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10 Questions That Prove You’re Doing Better Than You Think

10 Questions That Prove You’re Doing Better Than You Think

Life can be a roller-coaster of an adventure with highs and lows that rock your emotional being. I know it’s easy to fall into the trap of agonizing over things beyond our control, and to be totally honest with you, that very thing has been my activity of choice over the last month. Long story short, some unexpected bills and other unfortunate circumstances have added a significant amount of stress to my life, so I’ve been guilty of playing the, “Why me?” game myself. But the reality of the situation is this: stressing out over things beyond your control will not make your problems go away; it will make them a lot worseAnd the more I think about it, the more I realize I have a lot to be thankful for that I’ve been taking for granted. Do you have stressful, negative thoughts that you can’t get out of your head? I’m sorry to hear it and I know the feeling, but you’re doing better than you think. Don’t believe me? I’ll prove it. Just ask yourself these ten questions.

1. Are you reading this article?

If so, you have a valuable tool at your disposal. The power of the Internet is limitless. You can learn about anything you desire, connect with old friends, explore job opportunities, search for support communities, and network with people all around the world.

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2. Can you go outside without fear of death?

Car bombs and mass shootings are a regular event in some countries, so be happy you have it so easy.

3. Did you eat something today?

One out of eight people in the world are suffering from hunger, so be thankful that you’re not one of them.

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4. So you’re stressed out about what to do with life?

Good. That means you’re ambitious and won’t settle for whatever life hands you. Channel your nervous energy into positive action, because consistent hustle always wins.

5. Do you hate your job?

At least you have one unlike the 11,500,000 people who are currently unemployed in the United States. If you have dreams of self-employment (and enough savings to support yourself), I’m sure an unemployed person would be happy to trade places with you so that you can pursue your passion.

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6. Is there a roof over your head?

I don’t know about you, but I’m glad I’m not at risk of shivering in the cold when winter comes.

7. Did you fail at something recently?

Failure is the most effective teacher you’ll ever meet, so be happy you learned a lesson. Stop looking at failure as a bad thing and see it as a learning opportunity. Improve yourself in some way every time you fail and eventually, you will become so developed that the only option left is success.

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8. Are you mad because your pet ate, destroyed, or pooped on something?

Before you answer that question, think about how happy your pet has made you over the years and ask yourself, “Would I trade that feeling for the world?” Didn’t think so. Yelling at it won’t make you feel any better, nor will your pet understand what all the ruckus is about, so just shrug it off. Live alone and feeling lonely? Adopt a pet and you’ll likely end up with the most loving and loyal companion you’ll ever meet.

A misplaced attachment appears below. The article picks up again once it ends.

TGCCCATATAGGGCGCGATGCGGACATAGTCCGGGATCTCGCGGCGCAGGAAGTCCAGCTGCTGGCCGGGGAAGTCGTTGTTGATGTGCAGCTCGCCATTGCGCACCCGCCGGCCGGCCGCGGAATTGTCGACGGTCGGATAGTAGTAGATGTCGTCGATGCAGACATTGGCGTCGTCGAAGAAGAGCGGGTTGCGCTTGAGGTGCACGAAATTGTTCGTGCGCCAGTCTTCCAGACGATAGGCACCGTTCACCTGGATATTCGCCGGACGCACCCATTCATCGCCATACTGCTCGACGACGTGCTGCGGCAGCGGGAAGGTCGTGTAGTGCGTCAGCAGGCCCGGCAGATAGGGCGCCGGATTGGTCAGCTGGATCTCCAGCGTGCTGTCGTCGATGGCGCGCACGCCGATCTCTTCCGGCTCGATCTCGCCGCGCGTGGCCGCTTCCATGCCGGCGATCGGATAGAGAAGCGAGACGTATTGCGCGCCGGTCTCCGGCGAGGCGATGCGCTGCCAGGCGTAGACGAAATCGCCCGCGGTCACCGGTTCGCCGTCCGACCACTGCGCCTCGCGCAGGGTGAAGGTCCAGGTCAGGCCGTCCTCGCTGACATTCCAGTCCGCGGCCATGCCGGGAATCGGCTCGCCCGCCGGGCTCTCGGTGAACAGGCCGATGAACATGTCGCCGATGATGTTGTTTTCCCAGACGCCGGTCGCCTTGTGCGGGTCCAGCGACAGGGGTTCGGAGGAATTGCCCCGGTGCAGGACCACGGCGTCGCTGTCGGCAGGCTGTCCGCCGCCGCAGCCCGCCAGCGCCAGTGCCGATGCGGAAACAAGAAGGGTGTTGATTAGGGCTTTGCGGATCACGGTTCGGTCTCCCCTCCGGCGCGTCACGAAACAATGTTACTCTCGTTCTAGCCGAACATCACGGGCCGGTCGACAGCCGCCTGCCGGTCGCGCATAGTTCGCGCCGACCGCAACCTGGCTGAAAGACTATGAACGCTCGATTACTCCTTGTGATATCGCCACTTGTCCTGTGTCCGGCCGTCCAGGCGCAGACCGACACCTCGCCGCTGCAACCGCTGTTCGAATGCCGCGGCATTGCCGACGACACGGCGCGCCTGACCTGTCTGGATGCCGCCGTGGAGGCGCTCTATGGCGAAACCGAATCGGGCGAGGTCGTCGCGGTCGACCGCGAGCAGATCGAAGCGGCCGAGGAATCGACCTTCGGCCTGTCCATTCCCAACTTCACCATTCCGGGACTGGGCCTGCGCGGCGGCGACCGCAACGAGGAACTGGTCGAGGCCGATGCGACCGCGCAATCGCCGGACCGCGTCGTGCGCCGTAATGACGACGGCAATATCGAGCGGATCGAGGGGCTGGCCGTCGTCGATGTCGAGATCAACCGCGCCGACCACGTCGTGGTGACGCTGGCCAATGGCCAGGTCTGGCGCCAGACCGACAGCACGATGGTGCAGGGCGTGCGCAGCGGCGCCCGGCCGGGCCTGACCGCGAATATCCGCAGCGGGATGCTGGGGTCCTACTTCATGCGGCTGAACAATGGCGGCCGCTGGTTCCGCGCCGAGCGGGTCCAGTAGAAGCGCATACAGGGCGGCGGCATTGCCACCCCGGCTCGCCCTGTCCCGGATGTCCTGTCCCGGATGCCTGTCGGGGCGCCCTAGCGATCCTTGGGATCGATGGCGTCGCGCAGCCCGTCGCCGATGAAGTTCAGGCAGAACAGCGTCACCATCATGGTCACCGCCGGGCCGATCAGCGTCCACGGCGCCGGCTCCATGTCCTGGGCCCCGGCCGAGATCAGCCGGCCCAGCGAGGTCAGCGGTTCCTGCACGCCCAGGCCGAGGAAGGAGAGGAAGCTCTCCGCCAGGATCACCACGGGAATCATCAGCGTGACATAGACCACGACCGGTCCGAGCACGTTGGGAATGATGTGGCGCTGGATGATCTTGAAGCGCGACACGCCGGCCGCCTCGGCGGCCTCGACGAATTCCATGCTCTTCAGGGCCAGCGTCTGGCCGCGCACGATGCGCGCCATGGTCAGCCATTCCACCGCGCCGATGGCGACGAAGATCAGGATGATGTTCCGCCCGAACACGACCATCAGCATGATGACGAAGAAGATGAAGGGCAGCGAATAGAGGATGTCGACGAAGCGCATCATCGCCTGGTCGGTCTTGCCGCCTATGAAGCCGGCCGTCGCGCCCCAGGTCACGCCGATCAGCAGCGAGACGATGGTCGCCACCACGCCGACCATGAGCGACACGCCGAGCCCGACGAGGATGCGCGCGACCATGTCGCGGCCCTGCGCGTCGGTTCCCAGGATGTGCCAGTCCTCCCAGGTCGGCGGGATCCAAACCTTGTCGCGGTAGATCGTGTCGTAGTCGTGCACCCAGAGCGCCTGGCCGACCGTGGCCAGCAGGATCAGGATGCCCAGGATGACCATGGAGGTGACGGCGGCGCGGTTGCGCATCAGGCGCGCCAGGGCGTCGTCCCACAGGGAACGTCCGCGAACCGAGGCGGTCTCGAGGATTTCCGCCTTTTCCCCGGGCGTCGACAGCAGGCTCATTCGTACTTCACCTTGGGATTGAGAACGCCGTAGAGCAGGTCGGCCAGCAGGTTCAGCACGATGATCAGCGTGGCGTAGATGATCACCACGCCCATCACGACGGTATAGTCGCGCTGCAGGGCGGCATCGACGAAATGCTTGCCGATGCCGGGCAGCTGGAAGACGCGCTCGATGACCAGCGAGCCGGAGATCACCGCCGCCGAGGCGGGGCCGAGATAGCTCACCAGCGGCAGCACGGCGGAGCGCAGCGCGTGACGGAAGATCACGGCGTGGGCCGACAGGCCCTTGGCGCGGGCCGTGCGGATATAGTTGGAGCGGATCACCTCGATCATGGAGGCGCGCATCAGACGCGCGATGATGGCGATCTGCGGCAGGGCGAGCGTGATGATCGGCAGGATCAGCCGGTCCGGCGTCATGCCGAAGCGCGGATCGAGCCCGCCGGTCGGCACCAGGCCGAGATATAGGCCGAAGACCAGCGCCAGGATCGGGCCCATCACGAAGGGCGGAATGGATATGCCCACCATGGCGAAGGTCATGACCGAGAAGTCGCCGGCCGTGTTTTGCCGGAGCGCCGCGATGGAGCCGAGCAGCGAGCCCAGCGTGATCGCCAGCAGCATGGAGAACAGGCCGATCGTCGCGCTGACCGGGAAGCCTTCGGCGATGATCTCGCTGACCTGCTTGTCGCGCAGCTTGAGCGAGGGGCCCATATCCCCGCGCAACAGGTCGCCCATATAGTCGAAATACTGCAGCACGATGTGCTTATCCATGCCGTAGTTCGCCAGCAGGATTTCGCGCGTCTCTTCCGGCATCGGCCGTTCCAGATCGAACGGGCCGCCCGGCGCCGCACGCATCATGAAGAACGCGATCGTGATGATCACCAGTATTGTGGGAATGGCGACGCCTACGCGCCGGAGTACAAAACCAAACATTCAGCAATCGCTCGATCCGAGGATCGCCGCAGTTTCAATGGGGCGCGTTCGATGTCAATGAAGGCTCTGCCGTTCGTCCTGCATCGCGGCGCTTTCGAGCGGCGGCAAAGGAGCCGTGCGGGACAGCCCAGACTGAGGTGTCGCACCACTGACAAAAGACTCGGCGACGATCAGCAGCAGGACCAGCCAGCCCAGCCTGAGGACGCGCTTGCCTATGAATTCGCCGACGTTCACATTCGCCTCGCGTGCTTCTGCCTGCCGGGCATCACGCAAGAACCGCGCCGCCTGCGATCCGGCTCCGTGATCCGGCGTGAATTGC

9. Could you stand up right now if you wanted to?

Movement should be an expression of joy and thankfulness. You have working limbs and a body that can carry you wherever you want to go in this beautiful world. The next time you catch yourself putting off exercise, think about all the people in the world who are confined to wheelchairs. Some people don’t move because they can’t, so move because you can.

10. Are you feeling a little better about life now?

If this article made you thankful for things you’ve been taking for granted, I challenge you to make a list of every specific thing in your life that you’re happy about today. I would bet my bank account that you’ll discover you’re doing better than you think. What are you thankful for right this second? Tell us in the comments and you just might make somebody’s day.

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Daniel Wallen

Daniel is a writer who focuses on blogging about happiness and motivation at Lifehack.

Less Thinking, More Doing: Develop the Action Habit Today 10 Reasons Why New Year’s Resolutions Fail How To Hustle: 10 Habits Of Highly Successful Hustlers 9 Things to Remember When You’re Having a Bad Day facebook addiction 5 Reasons for Your Facebook Addiction (and How to Break It)

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Last Updated on February 11, 2021

Easily Misunderstood by Others? 6 Barriers You Should Overcome to Make Communication Less Frustrating

Easily Misunderstood by Others? 6 Barriers You Should Overcome to Make Communication Less Frustrating

How often have you said something simple, only to have the person who you said this to misunderstand it or twist the meaning completely around? Nodding your head in affirmative? Then this means that you are being unclear in your communication.

Communication should be simple, right? It’s all about two people or more talking and explaining something to the other. The problem lies in the talking itself, somehow we end up being unclear, and our words, attitude or even the way of talking becomes a barrier in communication, most of the times unknowingly. We give you six common barriers to communication, and how to get past them; for you to actually say what you mean, and or the other person to understand it as well…

The 6 Walls You Need to Break Down to Make Communication Effective

Think about it this way, a simple phrase like “what do you mean” can be said in many different ways and each different way would end up “communicating” something else entirely. Scream it at the other person, and the perception would be anger. Whisper this is someone’s ear and others may take it as if you were plotting something. Say it in another language, and no one gets what you mean at all, if they don’t speak it… This is what we mean when we say that talking or saying something that’s clear in your head, many not mean that you have successfully communicated it across to your intended audience – thus what you say and how, where and why you said it – at times become barriers to communication.[1]

Perceptual Barrier